Physiology Friday #134: Exercise "Snacks," Muscle Protein Synthesis, and Anabolic Resistance
Breaking up prolonged periods of sitting is a boon for muscle metabolism.
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Quick finding of the week: Is keto best for muscle building? A new systematic review and meta-analysis concluded that, compared to calorie-matched control diets (i.e., moderate- or high-carb diets), low-carb ketogenic diets were not better for improving lean muscle mass or reducing body fat during strength or resistance training. In other words — no apparent harm from keto, but no apparent benefit above and beyond other eating styles.
“Snacking” on exercise to enhance protein synthesis
Several recent studies have highlighted the importance of “getting your steps in.” The biggest improvement in health and reduction in all-cause mortality seems to occur somewhere between 7,000 and 10,000 steps per day, and I’ll be so bold as to say that further health improvements can probably be obtained from exceeding 10,000 steps per day.
It’s established: walking is good. Sitting is, on the other hand, not so good. But there’s probably nothing inherently wrong with sitting. Rather, inactivity — whether it be sitting, standing, or lying on the couch — isn’t good for us humans who are wired to move. Modern society has made inactivity quite easy. We take public transportation to work, sit for the majority of the day, and commute home. Even those people who work out for a few hours each day are likely spending a large portion of their waking hours in an “inactive” state.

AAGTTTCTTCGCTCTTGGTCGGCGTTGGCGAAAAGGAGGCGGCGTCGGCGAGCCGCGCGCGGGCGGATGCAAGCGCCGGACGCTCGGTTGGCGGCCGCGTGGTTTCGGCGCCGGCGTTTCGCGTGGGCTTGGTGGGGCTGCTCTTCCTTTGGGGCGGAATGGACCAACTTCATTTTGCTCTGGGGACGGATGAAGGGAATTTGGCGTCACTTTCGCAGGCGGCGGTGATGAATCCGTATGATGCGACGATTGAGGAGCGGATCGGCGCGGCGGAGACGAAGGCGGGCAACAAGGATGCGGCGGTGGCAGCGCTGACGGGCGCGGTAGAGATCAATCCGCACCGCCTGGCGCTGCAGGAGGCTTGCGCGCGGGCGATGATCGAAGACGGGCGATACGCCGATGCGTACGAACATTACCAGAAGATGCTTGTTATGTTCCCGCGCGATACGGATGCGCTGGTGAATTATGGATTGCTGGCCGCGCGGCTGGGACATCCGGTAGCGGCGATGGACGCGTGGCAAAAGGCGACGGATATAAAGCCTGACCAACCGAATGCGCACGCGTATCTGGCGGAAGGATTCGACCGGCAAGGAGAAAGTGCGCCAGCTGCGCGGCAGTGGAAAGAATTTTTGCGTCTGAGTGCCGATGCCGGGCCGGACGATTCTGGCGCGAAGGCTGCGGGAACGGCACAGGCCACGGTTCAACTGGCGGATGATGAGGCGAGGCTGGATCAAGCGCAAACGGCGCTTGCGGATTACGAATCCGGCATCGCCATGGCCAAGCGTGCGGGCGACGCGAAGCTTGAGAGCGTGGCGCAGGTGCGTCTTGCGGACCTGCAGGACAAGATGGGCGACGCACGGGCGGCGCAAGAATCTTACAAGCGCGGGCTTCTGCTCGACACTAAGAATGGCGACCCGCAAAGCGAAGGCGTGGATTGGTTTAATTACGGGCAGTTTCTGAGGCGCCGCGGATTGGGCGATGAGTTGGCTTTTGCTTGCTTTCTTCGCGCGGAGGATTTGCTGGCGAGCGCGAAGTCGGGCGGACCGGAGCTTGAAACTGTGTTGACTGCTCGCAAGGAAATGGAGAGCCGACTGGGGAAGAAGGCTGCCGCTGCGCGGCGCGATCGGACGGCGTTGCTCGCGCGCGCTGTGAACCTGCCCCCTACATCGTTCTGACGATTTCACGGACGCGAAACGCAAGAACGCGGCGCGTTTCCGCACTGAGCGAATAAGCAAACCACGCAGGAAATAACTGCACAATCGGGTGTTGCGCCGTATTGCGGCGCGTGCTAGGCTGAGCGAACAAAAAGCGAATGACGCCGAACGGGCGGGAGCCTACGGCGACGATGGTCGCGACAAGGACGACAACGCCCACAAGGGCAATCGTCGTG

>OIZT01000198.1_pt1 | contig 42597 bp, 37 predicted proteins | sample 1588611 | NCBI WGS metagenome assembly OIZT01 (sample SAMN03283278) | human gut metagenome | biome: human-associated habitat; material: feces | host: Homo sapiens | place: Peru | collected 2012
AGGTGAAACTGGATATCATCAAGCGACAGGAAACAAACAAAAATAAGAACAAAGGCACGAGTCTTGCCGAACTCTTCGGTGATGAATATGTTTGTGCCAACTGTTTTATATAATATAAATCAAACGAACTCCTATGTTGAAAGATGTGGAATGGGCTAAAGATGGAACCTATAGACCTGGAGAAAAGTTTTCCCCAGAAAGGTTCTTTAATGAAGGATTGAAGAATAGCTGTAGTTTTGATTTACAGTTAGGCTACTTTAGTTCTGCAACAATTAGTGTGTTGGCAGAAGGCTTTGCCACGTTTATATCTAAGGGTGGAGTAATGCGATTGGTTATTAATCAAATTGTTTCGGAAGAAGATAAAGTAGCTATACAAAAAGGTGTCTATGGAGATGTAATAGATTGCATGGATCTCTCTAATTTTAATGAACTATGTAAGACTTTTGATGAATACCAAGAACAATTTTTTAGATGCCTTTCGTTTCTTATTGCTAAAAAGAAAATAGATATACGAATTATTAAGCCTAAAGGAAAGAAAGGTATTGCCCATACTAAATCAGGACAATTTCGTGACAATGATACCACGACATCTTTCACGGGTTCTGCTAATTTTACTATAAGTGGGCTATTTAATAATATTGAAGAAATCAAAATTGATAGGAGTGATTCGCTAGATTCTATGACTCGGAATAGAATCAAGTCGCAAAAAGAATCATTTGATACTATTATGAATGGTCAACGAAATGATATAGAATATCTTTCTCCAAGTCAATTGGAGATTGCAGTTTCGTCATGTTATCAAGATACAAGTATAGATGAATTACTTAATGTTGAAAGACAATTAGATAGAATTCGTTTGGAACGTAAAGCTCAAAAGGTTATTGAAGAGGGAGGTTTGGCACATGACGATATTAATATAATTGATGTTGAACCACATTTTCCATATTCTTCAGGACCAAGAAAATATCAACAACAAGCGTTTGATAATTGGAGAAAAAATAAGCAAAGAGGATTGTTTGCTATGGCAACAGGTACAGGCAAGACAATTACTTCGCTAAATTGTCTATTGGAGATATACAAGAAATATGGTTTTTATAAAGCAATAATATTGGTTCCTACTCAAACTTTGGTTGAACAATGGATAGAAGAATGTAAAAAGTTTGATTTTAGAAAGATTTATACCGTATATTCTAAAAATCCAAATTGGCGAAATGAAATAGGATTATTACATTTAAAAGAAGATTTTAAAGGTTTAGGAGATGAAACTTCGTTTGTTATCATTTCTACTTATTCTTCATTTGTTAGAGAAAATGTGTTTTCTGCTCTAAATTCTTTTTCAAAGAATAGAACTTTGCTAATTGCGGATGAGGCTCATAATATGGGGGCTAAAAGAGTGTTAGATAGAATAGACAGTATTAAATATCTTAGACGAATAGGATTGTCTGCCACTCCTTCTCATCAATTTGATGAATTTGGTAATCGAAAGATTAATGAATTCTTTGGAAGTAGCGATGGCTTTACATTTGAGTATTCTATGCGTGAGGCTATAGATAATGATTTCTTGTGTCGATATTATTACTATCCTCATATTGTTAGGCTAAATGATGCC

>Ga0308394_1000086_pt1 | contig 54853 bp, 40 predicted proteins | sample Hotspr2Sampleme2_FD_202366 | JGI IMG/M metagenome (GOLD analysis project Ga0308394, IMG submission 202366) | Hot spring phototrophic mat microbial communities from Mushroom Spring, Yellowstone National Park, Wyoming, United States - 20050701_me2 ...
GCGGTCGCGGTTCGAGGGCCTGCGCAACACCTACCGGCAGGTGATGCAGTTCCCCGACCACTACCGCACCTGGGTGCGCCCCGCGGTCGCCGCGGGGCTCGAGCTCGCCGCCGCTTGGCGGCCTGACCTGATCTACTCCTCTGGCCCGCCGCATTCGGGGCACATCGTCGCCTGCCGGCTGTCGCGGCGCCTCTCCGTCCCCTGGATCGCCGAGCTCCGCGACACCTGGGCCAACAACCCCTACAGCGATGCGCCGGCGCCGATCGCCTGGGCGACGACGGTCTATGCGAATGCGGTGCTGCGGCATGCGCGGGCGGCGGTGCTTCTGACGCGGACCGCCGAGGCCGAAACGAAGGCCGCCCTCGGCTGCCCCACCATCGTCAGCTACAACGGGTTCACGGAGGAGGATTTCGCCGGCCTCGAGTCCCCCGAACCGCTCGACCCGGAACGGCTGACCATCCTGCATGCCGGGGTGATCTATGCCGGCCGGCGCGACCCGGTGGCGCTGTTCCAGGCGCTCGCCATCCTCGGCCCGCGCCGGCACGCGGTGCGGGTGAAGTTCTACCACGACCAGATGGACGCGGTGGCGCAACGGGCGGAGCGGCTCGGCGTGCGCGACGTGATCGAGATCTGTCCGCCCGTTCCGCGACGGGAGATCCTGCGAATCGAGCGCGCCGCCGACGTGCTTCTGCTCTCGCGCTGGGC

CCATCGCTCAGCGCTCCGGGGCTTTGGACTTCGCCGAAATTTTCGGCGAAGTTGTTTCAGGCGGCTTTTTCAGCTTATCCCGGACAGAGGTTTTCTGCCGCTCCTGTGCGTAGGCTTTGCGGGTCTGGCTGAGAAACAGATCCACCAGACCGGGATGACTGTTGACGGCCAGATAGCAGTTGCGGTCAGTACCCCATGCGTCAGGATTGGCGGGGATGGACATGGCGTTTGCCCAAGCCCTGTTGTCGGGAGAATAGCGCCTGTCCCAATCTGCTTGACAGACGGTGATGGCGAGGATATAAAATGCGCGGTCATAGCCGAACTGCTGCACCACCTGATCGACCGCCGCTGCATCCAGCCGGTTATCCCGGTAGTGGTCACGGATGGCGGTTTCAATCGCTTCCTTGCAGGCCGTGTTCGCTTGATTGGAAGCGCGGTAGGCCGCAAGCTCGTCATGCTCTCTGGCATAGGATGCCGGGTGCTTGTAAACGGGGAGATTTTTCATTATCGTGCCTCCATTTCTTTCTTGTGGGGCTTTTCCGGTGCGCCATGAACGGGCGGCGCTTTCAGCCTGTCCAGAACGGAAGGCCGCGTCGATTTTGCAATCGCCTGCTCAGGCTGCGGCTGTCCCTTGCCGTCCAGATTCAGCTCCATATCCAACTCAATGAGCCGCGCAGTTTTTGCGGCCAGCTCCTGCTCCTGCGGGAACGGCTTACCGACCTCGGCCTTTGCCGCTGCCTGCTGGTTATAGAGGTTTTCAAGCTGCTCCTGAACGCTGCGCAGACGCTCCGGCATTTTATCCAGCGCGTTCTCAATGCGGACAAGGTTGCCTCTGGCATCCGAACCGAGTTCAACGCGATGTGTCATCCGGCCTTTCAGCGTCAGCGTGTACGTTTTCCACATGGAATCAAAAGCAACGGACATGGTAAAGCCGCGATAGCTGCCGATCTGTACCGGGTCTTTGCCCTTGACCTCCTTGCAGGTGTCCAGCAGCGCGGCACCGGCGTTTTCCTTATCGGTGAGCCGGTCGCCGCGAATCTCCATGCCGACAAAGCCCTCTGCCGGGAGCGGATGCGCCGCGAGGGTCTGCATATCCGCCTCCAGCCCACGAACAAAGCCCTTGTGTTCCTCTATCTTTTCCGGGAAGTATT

The detrimental effects of inactivity are many and include cardiovascular and metabolic dysfunction. Inactivity also causes insulin resistance — which impairs our body’s ability to take up and utilize carbohydrates from meals, among other consequences.
There may even be more sinister and under-appreciated effects of inactivity that we’re now just beginning to realize. Studies have found that reducing step counts to below 5,000 steps per day can prevent some of the metabolic effects of exercise.This is termed “exercise resistance.” A background of physical activity seems to be necessary to optimize the benefits of exercise.
Inactivity can also lead to another type of resistance known as “anabolic resistance.”
Normally, when we exercise or consume a protein-containing meal, our body is stimulated to synthesize new proteins from amino acids and integrate those proteins into muscle. This is how diet, exercise, and their combination can work together to increase muscle size and strength.